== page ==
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Nov 15, 2018

The Three to Five Year Whale Watching Ban: For Conservation, or the Economy?

A significant move that will impact 32 operators, in 19 different ports in Washington State and British Columbia, is this really the answer to the dwindling Orca population?


Sean Verity

With just 74 Orcas remaining in the waters off the coast of the State of Washington and neighbouring British Columbia, there is clearly a problem. As the Center for Whale research explains, “The Southern Resident Killer Whales (SRKW), or Orcas, are actually a large extended family, or clan, comprised of three pods: J, K, and L pods.

As of July 2018, the SRKW population totals 75 (editors note: this has since dropped to 74) whales: J Pod=23, K Pod=18, L Pod=34.”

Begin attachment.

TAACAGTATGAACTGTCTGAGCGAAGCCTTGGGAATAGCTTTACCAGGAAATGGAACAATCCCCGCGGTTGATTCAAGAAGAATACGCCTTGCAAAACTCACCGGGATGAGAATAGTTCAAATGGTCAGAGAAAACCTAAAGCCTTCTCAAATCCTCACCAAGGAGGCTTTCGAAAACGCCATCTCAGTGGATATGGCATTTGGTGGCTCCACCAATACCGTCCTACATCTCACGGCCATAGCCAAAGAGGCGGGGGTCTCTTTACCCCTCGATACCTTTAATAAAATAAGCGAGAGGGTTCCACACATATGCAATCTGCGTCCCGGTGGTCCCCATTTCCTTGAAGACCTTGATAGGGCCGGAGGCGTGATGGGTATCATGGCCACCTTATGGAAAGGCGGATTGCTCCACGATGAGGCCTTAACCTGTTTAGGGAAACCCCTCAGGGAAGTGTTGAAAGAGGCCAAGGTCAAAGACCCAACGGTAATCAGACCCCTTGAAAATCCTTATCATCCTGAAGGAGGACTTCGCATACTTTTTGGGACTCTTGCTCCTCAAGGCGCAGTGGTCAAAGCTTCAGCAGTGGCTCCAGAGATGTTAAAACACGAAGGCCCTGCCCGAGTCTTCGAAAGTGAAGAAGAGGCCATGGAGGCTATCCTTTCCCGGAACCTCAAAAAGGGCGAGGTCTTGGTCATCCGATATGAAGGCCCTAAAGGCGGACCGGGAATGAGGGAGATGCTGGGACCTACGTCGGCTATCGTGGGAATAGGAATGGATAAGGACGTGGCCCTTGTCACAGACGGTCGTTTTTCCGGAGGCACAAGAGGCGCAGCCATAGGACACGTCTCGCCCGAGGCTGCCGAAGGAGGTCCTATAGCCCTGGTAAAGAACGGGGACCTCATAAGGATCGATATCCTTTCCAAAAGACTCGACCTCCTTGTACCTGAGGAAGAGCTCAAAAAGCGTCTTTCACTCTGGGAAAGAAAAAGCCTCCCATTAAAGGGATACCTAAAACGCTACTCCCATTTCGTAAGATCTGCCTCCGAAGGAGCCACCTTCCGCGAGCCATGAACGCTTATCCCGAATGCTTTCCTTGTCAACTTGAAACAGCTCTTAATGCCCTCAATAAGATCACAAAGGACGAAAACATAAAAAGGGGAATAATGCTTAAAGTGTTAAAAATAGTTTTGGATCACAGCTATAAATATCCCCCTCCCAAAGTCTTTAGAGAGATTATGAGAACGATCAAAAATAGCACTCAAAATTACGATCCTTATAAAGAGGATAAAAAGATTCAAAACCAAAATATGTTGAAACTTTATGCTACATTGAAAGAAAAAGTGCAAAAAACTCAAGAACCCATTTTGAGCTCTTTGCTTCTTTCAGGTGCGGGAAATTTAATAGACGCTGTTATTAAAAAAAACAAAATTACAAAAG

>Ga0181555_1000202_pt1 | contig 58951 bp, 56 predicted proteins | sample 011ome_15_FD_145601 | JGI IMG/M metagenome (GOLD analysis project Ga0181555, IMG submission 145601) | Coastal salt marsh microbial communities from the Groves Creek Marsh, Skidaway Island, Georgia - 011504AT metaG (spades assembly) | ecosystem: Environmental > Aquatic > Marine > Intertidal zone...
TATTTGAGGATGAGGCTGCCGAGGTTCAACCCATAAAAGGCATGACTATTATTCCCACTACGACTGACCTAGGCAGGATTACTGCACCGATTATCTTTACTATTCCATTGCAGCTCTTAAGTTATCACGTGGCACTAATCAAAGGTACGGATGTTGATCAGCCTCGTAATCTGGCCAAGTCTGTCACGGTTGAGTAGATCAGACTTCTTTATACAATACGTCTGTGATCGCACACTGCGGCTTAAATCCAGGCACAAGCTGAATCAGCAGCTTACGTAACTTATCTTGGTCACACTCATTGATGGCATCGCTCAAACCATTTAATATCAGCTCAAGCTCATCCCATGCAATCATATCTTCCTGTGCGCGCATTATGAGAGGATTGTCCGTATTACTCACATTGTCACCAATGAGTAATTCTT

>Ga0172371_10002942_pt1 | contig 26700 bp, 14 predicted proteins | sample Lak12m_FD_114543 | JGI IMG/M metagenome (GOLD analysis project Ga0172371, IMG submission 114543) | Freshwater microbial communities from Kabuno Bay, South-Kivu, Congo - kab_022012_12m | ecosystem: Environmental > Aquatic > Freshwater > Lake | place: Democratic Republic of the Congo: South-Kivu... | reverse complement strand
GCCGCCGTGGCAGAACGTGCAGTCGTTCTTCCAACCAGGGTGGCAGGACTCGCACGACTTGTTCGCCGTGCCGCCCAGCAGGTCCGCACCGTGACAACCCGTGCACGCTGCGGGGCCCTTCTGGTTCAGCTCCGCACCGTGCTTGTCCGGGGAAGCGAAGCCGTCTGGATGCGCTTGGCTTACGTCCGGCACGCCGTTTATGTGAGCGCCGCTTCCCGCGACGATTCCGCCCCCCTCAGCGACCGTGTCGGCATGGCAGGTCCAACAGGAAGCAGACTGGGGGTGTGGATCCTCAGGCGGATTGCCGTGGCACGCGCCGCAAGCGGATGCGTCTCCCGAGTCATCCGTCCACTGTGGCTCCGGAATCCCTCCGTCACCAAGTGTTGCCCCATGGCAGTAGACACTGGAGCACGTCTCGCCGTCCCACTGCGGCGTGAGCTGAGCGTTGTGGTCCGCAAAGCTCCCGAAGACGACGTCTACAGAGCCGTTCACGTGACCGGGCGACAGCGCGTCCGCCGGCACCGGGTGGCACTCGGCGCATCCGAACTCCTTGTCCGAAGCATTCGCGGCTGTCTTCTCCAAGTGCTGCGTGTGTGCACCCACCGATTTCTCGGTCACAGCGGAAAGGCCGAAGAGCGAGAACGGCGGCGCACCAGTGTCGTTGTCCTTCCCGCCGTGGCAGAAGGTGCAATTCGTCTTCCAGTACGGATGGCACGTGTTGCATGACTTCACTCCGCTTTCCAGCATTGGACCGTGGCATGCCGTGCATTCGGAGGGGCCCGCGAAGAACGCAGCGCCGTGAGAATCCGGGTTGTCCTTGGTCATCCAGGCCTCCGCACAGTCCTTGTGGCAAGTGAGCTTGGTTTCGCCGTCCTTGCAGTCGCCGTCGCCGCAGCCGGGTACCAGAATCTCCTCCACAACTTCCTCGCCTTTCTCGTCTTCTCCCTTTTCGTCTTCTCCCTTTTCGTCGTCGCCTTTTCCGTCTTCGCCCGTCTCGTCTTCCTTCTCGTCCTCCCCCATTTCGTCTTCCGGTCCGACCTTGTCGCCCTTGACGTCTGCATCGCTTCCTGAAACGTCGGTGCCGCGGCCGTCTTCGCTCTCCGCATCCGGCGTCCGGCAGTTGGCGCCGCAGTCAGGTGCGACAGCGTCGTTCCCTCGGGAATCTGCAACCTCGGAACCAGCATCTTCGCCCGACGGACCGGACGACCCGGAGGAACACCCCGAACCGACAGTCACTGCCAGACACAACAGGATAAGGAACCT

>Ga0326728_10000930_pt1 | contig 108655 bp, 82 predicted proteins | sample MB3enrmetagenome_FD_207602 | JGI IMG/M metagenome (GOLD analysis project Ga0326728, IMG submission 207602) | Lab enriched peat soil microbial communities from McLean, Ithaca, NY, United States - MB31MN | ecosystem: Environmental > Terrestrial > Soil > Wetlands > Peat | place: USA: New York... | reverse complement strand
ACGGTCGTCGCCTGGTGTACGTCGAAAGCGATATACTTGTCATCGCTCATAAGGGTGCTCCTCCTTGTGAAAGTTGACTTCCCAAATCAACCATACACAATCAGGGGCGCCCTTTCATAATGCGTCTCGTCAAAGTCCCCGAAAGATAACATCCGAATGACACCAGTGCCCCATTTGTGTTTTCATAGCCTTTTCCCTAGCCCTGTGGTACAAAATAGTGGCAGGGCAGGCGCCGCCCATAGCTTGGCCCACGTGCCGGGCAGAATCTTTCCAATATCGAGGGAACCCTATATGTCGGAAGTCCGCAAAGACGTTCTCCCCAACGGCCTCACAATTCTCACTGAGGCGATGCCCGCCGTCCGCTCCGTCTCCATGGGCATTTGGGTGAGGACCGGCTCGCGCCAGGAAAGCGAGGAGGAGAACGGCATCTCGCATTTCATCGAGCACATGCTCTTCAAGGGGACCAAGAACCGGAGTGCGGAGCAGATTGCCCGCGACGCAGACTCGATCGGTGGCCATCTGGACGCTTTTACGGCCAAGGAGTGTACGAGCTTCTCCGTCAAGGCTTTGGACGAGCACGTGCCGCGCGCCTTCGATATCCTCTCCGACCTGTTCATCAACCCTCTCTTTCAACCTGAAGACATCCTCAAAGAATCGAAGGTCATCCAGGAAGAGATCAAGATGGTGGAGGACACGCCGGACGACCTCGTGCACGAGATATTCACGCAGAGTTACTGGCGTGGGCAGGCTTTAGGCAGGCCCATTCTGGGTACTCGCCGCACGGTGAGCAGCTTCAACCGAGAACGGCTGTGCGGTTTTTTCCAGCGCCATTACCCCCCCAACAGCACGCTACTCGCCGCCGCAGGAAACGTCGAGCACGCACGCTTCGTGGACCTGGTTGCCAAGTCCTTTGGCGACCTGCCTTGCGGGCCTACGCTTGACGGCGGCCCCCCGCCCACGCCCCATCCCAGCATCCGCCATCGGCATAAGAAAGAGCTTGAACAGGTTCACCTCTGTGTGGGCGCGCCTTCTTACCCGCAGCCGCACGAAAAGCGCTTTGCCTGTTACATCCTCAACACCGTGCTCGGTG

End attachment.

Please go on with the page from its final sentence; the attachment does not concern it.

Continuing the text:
Photo by Frank Busch


We need to do everything we can to help ensure the future of these great animals and the State of Washington, appeared to take a great stride in March 2018. 

The Executive Order, signed by The State of Washington Governor Jay Inslee, detailed that “The Task Force was charged with preparing a comprehensive report and recommendations for recovering Southern Residents, with a full draft due by September 24, 2018, and a final report by November 16, 2018”. The “Executive Order 18-02: Southern Resident Killer Whale and Recovery Task Force” can be found in full here.  

The task force met that deadline, and just a couple of days ago, Governor Jay Inslee’s team voted to recommend a three to five-year moratorium on commercial whale watching for Southern Resident killer whales.

The knee jerk reaction is that this appears to be great news. If whale watching boats are causing a problem, then this is an important move to ensure their survival. However, there is more to this story and we start with the FAQ section of the Pacific Whale Watching Association’s website, where a simple questions is asked, but there is far from a straightforward answer.